I’ve been reading a lot about the national debt recently. The debt is not new, of course, and people have been debating the subject for years. Some argue that the debt is not a major problem because it’s not that big in relation to our national assets and revenues. Others, however, emphasize that if it’s not paid off, or at least reduced significantly, it will limit the nation’s ability to tackle other important tasks.
This issue has become even more pronounced in recent months as our government has taken on additional debt during this Coronavirus pandemic. To help ordinary citizens understand the overall size of the current national debt, some financial experts estimate that the debt means every single taxpayer in this country owes approximately $200,000 (see link below).
$200,000? Seriously? Are you kidding me? That’s a boatload of money. And that’s just for me. My wife owes the same amount. So does my daughter. So does every taxpayer on our street, in our community, in our county, in our state. You get the idea. What are we going to do?
Obviously, most of us cannot pay off our share. And no one seriously expects us to do so. But what if we were willing to pay off a little bit of it? That would help, right?
I know. Asking individuals to contribute is futile. A drop in the proverbial bucket. I get it. Somehow, though, I think it would make me feel a little better if I at least attempt to help out. God knows it doesn’t appear as if our politicians are seriously tackling the problem.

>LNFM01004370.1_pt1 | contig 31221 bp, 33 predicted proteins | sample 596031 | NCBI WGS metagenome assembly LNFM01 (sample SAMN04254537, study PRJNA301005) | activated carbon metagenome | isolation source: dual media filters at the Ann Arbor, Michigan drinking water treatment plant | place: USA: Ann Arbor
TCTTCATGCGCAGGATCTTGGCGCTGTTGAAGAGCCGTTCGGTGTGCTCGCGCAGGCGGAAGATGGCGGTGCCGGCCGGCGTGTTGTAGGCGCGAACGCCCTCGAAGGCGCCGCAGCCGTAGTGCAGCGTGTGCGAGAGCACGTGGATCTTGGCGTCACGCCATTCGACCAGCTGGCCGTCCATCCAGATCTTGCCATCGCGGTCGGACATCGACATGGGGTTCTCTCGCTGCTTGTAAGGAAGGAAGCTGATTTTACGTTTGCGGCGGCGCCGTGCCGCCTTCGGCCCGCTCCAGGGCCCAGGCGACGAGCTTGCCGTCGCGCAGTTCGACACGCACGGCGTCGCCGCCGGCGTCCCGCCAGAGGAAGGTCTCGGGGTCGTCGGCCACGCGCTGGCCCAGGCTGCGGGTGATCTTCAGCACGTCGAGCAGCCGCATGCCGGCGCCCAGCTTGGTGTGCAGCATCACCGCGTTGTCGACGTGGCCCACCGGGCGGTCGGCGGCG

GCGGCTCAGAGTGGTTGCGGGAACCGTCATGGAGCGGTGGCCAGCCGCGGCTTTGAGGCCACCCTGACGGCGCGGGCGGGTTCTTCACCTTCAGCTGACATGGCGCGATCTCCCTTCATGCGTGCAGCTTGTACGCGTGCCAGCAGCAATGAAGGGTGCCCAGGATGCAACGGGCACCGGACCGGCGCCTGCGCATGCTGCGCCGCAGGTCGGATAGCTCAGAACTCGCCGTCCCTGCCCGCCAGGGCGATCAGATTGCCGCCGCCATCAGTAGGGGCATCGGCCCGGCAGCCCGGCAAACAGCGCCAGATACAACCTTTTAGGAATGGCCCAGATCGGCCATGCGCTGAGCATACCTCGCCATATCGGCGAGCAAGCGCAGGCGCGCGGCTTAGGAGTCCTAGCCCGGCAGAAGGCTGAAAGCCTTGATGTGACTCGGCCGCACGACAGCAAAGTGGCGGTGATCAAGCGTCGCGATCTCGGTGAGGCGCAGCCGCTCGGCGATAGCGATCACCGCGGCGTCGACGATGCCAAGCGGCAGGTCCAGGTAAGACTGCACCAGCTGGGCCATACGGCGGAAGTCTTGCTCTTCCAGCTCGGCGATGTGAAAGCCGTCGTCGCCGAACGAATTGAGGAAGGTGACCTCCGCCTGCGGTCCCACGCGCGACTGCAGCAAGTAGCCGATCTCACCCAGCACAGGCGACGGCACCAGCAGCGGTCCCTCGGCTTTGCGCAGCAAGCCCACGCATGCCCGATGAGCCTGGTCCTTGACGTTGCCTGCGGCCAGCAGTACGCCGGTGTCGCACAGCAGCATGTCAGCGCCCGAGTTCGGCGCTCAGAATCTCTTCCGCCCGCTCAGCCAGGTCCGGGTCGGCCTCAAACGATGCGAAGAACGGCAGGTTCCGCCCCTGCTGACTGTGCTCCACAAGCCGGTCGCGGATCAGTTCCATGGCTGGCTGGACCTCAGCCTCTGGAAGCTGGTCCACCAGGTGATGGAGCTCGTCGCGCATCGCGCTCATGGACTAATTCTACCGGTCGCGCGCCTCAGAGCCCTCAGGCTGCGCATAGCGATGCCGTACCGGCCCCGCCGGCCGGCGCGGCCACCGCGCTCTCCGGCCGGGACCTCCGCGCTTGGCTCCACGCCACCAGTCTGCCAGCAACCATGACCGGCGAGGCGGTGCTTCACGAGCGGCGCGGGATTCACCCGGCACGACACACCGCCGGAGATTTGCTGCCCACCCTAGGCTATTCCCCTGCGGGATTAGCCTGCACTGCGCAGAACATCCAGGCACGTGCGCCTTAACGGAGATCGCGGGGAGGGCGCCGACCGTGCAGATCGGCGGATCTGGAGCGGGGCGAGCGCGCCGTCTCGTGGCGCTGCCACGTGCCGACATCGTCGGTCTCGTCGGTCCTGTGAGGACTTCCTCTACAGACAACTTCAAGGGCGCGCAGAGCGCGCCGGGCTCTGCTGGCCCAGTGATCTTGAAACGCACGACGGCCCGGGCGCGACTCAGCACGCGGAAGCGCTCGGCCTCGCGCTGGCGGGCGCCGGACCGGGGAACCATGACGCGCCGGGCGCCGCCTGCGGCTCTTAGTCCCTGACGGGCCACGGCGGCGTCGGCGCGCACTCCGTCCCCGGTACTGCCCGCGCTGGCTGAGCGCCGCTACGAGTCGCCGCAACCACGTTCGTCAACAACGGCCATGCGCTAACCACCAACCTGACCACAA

So here’s my idea. Why don’t we simply set up some kind of national account that would allow personal and corporate donations to help pay off the national debt? Anyone could contribute any dollar amount, and every dollar would go directly to pay down the debt.
We wouldn’t need any kind of tax deduction or tax credit. That would only complicate the process and reduce its effectiveness. And donations could not be used to finance any other government activity. As I said above, every dollar would go directly to pay down the debt.
Local banks could accept our cash donations. We could write checks or make wire transfers. We could even use our debit cards or our smart phones and our computers to contribute. As Yogi Berra might have said, “This is not rocket surgery.”
Is this a crazy idea? Of course it is. But as someone who is rapidly approaching 70, I am concerned about the size of the debt, and I feel uncomfortable about leaving this debt to subsequent generations After all, we all benefit from government-provided programs, services, infrastructure, etc., so let’s demand that our leaders allow us to help them solve the problem. I would like to help. I would like to do my small part. And I have a feeling many others in this great country feel the same.